A magnitude 7.9 earthquake shook southern Peru on Wednesday, killing at least 48 people and injuring 350 others in the cities of Ica and Pisco and sparking tsunami warnings for the Pacific coast of South America and the distant Hawaiian Islands.
Peruvian media reported that several people were killed when the bell tower of an 18th century church toppled in Ica, about 150 miles south of Lima. Dozens more were injured when hospital buildings collapsed and power lines fell in Ica, leaving the city of 200,000 in darkness as emergency workers searched for victims.
Many buildings were damaged in Pisco and in Chincha Alta, near the earthquake’s epicenter just off the Peruvian coast about 100 miles south of Lima.
The death toll rose throughout the evening.
“We have the figure of 48 dead and 350 injured,” Carlos Cordova, chief of Peru’s fire department, told Channel 5 television.
The U.S. Geological Survey said the quake, which struck at 6:41 p.m. local time, occurred on a historically active thrust fault about 25 miles below the Earth’s surface. Two aftershocks measuring 5.9 and 5.8 on the Richter scale struck less than 30 minutes later.
Officials said the quake generated a 10-inch wave that quickly dissipated along the coast. Tsunami alerts were canceled in South and Central America, but an advisory remained in effect for Hawaii late Wednesday.
Peruvian authorities ordered the evacuation of several seaside communities, including one near Callao, the country’s largest port, where at least 70 buildings were damaged and dozens of people injured as structures collapsed, according to Gen. David Salazar, commander of the national police. Colombia’s southernmost port, Tumaco, also was ordered evacuated.
In the port city of Pisco, residents fled to higher ground even as authorities issued reports that the region was not in danger of being hit by tidal waves.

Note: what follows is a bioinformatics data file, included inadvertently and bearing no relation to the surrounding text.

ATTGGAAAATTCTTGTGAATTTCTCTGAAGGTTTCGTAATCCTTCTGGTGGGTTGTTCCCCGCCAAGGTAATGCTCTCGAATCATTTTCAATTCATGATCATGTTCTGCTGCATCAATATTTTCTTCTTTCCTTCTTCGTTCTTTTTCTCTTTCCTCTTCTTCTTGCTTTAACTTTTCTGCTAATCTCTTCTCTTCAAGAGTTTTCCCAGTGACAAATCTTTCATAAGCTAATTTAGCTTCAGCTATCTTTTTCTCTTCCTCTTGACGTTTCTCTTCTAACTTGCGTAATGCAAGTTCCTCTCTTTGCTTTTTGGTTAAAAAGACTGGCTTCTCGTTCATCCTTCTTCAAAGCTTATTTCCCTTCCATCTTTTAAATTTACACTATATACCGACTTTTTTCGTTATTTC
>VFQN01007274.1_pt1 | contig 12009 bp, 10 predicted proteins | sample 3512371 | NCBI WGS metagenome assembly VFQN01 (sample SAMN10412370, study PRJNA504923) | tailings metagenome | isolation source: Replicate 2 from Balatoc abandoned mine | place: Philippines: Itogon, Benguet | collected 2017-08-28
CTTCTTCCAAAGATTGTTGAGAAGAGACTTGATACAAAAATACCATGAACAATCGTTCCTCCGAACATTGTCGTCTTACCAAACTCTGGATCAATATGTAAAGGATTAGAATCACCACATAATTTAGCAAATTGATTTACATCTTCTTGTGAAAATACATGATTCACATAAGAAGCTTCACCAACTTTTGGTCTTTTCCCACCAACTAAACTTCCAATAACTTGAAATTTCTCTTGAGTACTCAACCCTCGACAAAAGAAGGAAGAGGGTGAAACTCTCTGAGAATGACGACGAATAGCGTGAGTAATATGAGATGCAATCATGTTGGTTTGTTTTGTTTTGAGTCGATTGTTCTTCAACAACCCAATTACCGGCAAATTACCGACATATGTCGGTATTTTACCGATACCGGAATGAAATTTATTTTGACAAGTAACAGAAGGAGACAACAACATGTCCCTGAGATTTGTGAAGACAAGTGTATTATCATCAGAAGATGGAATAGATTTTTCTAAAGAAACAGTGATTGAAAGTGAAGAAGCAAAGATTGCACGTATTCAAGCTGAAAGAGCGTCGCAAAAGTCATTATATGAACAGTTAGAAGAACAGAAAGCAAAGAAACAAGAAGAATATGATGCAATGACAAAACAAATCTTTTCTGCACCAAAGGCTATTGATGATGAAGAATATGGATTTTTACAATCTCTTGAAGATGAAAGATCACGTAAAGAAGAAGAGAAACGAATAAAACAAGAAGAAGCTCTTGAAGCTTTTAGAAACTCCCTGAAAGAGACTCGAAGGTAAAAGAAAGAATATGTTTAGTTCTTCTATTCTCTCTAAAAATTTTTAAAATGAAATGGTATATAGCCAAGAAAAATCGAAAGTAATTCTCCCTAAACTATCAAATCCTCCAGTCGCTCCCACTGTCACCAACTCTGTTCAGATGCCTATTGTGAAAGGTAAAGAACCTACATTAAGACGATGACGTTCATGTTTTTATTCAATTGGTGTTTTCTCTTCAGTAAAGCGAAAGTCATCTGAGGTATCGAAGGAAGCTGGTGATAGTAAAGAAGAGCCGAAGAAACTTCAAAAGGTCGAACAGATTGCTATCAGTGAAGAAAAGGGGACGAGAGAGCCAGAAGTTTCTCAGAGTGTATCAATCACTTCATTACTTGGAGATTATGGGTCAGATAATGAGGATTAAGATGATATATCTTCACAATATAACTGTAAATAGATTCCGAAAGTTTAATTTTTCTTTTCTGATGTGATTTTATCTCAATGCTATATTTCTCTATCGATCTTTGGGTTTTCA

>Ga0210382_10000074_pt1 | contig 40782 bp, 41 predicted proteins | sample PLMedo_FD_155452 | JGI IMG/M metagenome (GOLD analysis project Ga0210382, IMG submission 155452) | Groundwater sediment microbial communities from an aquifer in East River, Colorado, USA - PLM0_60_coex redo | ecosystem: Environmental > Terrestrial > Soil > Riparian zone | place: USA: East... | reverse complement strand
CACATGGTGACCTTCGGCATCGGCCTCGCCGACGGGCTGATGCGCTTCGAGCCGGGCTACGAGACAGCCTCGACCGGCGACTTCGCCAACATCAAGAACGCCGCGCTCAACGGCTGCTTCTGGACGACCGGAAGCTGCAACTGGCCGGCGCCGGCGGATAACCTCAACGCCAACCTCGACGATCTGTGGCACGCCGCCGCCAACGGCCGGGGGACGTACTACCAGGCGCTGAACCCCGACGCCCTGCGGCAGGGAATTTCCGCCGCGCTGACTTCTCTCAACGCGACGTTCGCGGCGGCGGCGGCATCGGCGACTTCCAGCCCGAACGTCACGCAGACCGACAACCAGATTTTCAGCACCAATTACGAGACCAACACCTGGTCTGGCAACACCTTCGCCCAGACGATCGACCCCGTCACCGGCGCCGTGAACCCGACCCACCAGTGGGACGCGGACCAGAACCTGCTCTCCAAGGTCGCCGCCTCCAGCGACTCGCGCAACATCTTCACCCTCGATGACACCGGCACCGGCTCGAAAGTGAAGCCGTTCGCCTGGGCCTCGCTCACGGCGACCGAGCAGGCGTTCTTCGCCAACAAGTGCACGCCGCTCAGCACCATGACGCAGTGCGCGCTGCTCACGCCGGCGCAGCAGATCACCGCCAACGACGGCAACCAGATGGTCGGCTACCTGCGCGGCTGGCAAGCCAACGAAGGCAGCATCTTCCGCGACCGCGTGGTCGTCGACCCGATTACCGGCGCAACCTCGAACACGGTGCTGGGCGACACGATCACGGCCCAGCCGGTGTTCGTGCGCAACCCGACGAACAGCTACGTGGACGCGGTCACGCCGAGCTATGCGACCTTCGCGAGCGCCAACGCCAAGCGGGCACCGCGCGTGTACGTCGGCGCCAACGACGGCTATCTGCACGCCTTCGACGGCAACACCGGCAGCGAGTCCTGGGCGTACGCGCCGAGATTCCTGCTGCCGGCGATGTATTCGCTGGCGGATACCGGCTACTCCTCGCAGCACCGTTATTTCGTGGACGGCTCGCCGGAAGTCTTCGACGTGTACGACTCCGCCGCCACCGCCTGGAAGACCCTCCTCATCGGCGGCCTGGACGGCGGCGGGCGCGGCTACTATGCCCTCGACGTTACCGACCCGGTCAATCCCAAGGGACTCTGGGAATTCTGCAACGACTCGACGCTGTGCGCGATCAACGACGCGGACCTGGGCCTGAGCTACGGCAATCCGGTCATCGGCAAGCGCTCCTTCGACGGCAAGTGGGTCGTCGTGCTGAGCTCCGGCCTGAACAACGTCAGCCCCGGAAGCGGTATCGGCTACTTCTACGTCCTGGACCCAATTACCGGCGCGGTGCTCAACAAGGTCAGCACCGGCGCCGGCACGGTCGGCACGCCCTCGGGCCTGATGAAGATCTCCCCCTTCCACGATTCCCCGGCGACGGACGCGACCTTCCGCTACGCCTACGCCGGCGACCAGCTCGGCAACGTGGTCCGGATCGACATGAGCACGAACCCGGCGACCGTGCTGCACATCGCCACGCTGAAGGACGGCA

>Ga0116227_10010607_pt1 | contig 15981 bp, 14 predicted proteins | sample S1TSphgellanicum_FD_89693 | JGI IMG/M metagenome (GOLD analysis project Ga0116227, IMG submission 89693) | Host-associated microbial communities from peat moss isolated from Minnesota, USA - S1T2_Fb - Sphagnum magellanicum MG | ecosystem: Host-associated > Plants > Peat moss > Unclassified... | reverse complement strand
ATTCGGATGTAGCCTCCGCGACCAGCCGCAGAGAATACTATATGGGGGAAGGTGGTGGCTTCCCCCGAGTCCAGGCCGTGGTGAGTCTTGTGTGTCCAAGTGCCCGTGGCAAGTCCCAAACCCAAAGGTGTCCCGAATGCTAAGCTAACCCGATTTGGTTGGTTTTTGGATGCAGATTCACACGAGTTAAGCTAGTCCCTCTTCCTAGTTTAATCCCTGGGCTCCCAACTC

“We ask for calm,” President Alan Garcia said in a nationally televised address as he declared a state of emergency in Ica and the surrounding region. With repeated aftershocks striking the region, he said, Peruvians should leave coastal areas “as a precaution. . . without panic.”
Lima media broadcast calls from coastal residents worried about tidal waves. Fishermen called in to Radio Programas del Peru saying the ocean looked “strange.”
A landslide blocked the coastal highway linking Lima to Pisco and other cities south of the capital. And the temblor sent thousands of people scurrying from high-rises in Lima, where two people were reported dead.
“We were on the fourth floor, and it caught us totally by surprise,” said Patricia Miyashiro, a Lima office worker. “All the books fell, and we ran out to the street.”
Some buildings were damaged in central Lima, and there were reports of fires at a clothing warehouse.
USGS officials said the quake took place “at the boundary between the Nazca and South American tectonic plates.” The South American plate is creeping west, up and over the Nazca plate, at the rate of 3 inches per year, according to USGS.
Ica, a provincial capital with about 200,000 residents, appeared to take the hardest hit in Wednesday’s quake. Officials said the city’s cathedral, whose El Señor de Luren chapel is the focal point of an annual pilgrimage in October, was severely damaged.
At least one of the church’s towers collapsed. According to news reports, some people had gathered at the church for the celebration of the Assumption of the Virgin Mary, a Roman Catholic day of obligation celebrated Aug. 15.
Witnesses said that in the hours after the quake the city was a picture of desolation and destruction, with downed power poles blocking streets and looters roaming the business district.
“The hospitals have collapsed, the doctors are treating patients outside the four hospitals,” reporter Gustavo Sulca of America TV told Peruvian viewers from Ica. “People are roaming about the medical centers seeking help.”
The Lima newspaper El Comercio reported on its website that Ica residents had gathered in parks and other open areas as aftershocks continued late Wednesday.
President Garcia said he was sending the country’s health minister and two other Cabinet members to Ica.
Garcia ordered off-duty police to report to Lima to prevent looting and ordered public schools closed today until inspectors could guarantee their buildings’ safety.
Special correspondent León reported from Lima and staff writer Tobar from Mexico City. Andrés D’Alessandro of The Times’ Buenos Aires Bureau contributed to this report.